Why the Deer Cull is a Feminist Issue

As Colgate students, we love to see deer frolicking on the ski hill and waiting outside Frank Dining Hall for a little treat. But, do we really understand what it is like for the community to deal with this many deer? Most students, outside of the environmental studies department, are unaware that Colgate has recently taken over the village’s responsibility of managing the deer cull. The deer cull is a population management strategy where a large number of deer are killed for many years in a row in order to make a significant impact on the population of deer. In the village of Hamilton, there is an overabundance of white-tailed deer causing problems with Lyme disease, car collisions, garden destruction and forest health. The cull sanctions local hunters to take deer outside of hunting season with bows and crossbows (so as not to pose a danger to civilians in the case of a misfire), and any meat the hunter does not want is donated to local food pantries. 

If you consider yourself to be a feminist, you may be wondering, why should I care about the deer cull? As an environmental geography and women’s studies student, I believe that the deer cull is a feminist issue because feminists are passionate about fighting for justice on multiple scales. I support the deer cull and am passionate about sharing why. I had the opportunity to have my biases about hunting completely changed through learning about the psychological and physical benefits of hunting — environmental maintenance, mindfulness, strength and community for hunters — in the course ‘Hunting, Eating, and Vegetarianism.’ As a feminist, I believe there are more people like me hoping for their viewpoint to be challenged and have their perception changed. 

After reading about the intersection between feminism and hunting, which includes hunting’s role in gender stereotypes, misogyny and sexism, and background about different women’s hunting organizations, I created a series of questions to ask Colgate faculty about the deer cull. I interviewed five professors and asked a range of questions. At the time of the interviews, I didn’t know what information I was looking for. It wasn’t until my last interview that I realized the basis of my research was going to be breaking down how deer overpopulation is a socially constructed problem with scientific solutions, and how this kind of acknowledgement and distinction should be a “feminist issue.” White-tailed deer are not invasive to Central New York – they were here long before we were, and the only reason there are “too many” is because we eliminated their natural predators and altered the environment to unintentionally benefit their needs. Additionally, there is no scientific limit to how many cases of Lyme disease in ticks are too many or how much garden destruction is too burdensome; we had to develop this rating based on our own behaviors and desires.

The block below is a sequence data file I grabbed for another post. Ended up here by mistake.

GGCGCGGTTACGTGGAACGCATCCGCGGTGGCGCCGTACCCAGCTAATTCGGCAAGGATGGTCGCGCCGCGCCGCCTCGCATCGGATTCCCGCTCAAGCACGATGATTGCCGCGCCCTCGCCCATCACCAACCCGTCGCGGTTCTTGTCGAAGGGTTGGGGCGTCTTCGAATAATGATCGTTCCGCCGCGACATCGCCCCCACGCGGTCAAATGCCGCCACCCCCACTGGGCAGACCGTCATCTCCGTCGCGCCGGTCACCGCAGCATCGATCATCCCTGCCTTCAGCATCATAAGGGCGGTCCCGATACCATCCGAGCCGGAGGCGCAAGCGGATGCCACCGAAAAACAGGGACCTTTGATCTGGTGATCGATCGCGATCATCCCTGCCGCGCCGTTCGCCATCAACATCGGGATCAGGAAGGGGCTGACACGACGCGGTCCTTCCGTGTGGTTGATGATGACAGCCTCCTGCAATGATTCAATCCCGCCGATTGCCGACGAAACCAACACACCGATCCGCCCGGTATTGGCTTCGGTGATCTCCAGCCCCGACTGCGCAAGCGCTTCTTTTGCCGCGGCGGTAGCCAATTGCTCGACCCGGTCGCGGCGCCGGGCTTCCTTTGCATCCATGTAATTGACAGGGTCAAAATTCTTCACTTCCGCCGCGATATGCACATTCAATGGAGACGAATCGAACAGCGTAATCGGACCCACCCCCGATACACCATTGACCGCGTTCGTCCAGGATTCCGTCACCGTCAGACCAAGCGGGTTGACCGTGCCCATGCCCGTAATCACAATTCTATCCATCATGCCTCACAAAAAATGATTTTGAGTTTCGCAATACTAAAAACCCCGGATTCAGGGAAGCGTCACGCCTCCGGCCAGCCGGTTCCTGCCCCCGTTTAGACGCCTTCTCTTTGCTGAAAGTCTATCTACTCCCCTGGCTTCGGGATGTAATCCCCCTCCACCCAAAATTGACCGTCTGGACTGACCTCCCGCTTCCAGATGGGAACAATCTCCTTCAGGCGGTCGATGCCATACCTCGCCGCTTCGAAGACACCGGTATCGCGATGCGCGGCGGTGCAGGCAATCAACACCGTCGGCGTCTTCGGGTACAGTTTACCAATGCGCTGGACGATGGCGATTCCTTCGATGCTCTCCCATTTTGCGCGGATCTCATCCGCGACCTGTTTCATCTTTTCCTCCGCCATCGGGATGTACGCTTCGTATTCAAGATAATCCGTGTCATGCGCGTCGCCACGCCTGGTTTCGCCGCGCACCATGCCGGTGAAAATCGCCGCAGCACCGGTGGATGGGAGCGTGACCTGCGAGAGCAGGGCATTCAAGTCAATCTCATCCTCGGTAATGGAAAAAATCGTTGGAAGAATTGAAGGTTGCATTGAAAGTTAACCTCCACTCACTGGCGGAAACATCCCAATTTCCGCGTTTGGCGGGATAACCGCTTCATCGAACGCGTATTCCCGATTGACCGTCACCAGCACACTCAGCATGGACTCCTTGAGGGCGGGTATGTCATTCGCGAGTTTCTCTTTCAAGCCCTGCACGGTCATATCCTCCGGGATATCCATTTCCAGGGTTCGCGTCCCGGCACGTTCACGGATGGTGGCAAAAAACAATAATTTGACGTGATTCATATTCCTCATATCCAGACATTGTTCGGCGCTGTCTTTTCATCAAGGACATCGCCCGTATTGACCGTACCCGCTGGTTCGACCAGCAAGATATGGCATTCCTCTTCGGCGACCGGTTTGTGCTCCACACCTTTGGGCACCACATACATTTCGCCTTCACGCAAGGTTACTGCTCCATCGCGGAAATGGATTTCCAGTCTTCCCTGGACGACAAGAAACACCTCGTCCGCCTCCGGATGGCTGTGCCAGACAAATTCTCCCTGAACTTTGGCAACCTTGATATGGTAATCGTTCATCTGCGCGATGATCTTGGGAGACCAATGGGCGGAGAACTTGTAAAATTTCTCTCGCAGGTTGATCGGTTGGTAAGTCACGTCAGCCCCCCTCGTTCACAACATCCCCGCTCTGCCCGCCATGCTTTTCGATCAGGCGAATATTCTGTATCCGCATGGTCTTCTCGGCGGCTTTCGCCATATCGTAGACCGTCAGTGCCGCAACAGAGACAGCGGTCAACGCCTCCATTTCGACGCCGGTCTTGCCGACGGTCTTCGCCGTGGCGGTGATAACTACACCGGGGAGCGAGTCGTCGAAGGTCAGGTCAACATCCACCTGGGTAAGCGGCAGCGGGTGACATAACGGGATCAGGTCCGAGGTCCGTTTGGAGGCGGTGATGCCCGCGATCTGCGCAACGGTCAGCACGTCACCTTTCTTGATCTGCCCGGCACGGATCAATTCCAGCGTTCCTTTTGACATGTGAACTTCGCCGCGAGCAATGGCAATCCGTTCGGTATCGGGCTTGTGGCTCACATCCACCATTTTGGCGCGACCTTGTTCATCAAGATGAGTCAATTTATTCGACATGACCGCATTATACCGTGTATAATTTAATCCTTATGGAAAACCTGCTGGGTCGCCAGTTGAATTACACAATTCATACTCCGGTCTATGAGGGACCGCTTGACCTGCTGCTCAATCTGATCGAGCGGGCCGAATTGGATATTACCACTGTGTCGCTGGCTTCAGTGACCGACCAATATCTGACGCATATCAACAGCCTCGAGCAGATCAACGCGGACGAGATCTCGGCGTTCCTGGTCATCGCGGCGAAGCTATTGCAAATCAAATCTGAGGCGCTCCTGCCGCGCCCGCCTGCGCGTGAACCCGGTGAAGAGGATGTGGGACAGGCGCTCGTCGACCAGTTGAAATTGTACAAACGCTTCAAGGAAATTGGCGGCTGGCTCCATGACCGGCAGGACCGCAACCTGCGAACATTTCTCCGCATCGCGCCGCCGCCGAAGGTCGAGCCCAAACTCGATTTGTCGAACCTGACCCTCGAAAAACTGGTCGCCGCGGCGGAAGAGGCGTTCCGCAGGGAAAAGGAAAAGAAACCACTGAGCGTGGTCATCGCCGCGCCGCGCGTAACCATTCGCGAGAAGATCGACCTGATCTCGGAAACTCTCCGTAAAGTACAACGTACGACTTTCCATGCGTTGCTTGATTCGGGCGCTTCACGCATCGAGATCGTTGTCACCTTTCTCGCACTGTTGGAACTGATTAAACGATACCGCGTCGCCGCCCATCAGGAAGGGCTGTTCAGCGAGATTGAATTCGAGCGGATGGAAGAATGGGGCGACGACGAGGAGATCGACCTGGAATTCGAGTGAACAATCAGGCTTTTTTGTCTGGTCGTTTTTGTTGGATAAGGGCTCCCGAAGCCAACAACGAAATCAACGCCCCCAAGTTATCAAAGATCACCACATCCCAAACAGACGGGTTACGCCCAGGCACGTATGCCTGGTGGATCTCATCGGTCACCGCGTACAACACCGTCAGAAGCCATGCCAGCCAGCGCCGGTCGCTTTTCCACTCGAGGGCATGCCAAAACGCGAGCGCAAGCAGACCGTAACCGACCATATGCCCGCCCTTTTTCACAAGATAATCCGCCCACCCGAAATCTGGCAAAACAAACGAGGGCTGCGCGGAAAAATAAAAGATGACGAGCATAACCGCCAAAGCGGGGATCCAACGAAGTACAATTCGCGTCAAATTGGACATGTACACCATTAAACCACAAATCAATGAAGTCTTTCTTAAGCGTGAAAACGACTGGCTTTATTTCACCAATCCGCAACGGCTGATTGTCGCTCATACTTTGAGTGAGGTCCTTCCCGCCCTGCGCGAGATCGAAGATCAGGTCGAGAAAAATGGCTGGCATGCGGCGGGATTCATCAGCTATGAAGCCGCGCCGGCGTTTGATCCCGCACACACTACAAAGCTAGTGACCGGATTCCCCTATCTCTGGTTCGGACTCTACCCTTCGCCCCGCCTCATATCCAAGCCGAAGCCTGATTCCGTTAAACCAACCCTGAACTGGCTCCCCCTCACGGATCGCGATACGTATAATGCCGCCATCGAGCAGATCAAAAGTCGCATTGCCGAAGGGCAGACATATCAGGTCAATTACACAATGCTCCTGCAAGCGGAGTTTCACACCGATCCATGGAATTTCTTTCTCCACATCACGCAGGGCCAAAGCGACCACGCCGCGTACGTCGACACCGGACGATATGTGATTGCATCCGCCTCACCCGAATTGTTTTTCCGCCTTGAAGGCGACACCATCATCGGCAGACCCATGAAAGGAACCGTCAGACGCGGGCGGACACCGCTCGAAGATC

Feminists are taught to push deeper than external harms and benefits and question unintended consequences such as how will this impact the community where the cull is held and how are the regulations benefiting humans rather than the deer? The deer cull displays one of the ways humans attempt to maintain a harm reduction relationship with nature. It’s about finding a power balance between priorities for man, deer and the environment more largely. As a vegetarian, I think the deer cull encompasses a productive way of dealing with the large population and obtaining an ethical source of protein which is often donated to local food pantries. Venison is a healthy meat that can sustain families for an extended period, and it eliminates some of the demand for factory-farmed meat. There is a life-cycle approach of the cull, where there are benefits through the beginning, middle and end for the environment, humans and deer.